The following Property Q&A provides comprehensive and up to date legal information covering:
This Q&A raises the issue of the remedies which a landlord may pursue when a tenant breaches the covenants of a lease and the time limits within which it must be done.
In this Q&A it is assumed that the lease is of commercial premises. This is because when the lease is of residential premises further hurdles must be met by the landlord before the right to forfeit the lease can be exercised. This point is returned to below.
Most long leases of premises contain a covenant not to make alterations to the demised premises. This is understandable. A landlord might wish to ensure the structural integrity of other parts of the building which it owns or holds under a lease with liabilities to a superior landlord. The landlord might want to prevent a tenant making changes which although suiting its needs will make it quite unattractive to any other tenant, thereby affecting the extent to which they might be re-let. Quite often it will be a partial restriction in that the tenant may not make alterations without first obtaining the permission of the landlord, often by submitting plans for approval. It might be subject to a further obligation that when alterations are carried out pursuant to the consent which is given, the tenant will reinst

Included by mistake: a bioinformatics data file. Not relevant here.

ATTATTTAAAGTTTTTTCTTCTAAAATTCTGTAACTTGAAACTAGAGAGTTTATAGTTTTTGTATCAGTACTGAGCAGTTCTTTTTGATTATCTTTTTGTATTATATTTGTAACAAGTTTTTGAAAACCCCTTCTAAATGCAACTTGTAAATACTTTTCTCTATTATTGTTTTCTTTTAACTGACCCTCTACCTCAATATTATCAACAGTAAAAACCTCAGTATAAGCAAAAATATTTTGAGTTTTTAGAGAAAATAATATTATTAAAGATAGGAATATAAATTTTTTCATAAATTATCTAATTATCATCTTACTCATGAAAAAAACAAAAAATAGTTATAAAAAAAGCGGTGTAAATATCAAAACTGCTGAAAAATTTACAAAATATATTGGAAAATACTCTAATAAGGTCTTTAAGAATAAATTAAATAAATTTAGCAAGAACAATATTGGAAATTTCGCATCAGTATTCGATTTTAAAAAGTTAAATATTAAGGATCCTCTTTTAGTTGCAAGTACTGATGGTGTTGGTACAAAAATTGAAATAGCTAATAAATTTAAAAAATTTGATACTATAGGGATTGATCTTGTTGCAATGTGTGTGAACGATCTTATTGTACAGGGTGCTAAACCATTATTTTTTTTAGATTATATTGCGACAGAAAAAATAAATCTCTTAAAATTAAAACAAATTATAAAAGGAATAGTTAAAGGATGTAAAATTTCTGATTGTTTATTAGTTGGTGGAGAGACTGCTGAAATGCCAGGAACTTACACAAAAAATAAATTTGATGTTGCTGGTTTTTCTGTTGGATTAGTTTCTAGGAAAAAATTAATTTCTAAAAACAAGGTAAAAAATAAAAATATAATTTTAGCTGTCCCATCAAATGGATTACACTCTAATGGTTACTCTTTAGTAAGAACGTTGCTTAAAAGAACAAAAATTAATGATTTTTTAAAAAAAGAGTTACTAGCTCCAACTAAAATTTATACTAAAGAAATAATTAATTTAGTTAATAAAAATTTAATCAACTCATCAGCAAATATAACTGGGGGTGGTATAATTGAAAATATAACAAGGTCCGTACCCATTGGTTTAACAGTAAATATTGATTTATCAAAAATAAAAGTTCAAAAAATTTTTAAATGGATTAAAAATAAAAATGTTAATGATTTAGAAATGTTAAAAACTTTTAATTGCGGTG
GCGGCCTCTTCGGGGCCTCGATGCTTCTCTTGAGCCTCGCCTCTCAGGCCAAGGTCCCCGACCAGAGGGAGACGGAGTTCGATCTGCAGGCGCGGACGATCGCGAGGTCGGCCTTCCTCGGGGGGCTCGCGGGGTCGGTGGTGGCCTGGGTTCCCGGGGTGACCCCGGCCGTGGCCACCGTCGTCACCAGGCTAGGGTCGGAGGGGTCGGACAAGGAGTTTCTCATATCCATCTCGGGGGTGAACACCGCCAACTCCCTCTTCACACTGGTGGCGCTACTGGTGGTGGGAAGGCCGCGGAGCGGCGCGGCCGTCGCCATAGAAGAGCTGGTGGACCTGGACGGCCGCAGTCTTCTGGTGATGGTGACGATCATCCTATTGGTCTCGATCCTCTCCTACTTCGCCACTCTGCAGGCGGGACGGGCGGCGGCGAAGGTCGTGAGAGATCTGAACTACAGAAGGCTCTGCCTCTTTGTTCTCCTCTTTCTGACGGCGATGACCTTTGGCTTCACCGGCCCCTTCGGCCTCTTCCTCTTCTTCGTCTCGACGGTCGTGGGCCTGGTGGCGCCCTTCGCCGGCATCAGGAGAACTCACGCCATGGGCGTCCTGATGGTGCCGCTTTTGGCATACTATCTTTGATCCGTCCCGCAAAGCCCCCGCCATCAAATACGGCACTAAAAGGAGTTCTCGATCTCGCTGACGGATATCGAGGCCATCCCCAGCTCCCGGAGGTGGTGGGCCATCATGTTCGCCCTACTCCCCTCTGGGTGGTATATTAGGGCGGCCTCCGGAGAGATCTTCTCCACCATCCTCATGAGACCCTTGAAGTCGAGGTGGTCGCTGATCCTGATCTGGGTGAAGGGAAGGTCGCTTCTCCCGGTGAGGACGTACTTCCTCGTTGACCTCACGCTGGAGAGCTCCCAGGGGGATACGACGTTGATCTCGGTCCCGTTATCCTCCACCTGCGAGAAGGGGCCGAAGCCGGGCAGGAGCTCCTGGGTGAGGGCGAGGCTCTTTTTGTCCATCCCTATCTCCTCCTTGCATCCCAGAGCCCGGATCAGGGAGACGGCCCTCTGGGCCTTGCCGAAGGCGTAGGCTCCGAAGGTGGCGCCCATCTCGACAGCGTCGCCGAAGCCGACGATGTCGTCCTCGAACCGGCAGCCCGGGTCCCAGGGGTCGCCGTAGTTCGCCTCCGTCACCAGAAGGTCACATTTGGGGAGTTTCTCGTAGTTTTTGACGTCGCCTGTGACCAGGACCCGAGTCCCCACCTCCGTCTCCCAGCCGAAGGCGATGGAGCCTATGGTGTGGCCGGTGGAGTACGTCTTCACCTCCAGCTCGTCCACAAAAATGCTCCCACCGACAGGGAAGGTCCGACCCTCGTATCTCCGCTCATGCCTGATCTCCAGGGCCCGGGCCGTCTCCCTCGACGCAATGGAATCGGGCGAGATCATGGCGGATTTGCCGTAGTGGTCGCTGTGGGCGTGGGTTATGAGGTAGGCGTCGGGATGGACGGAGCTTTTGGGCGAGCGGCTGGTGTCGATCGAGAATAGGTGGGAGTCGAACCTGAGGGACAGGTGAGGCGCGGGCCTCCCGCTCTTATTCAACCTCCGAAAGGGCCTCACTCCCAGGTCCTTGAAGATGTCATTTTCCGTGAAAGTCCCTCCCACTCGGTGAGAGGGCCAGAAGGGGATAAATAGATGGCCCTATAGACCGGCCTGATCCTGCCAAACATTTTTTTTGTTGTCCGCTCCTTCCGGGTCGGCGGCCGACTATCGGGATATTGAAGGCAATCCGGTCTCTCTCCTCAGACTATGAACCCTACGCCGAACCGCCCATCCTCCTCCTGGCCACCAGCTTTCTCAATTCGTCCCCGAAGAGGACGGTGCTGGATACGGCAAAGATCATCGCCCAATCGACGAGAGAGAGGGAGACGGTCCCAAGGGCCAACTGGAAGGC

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This Practice Note provides an introduction to intercreditor agreements and their key provisions. This Practice Note:•explains the purpose of having an intercreditor agreement and when an intercreditor agreement would be used instead of a deed of priority or subordination deed•provides links to
Issue estoppel is a sub-species of the res judicata doctrine (see Practice Note: The doctrine of res judicata). In addition to the general key requirements for establishing a res judicata (see Practice Note: Key requirements to establish a res judicata), this Practice Note considers the specific
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Brexit: The UK's departure from the EU on exit day ie Friday 31 January 2020 has implications for practitioners dealing with provisions in the CPR relevant to cross border matters, including CPR 5.4C (discussed below). For guidance on the impact of Brexit on the CPR, see Cross border
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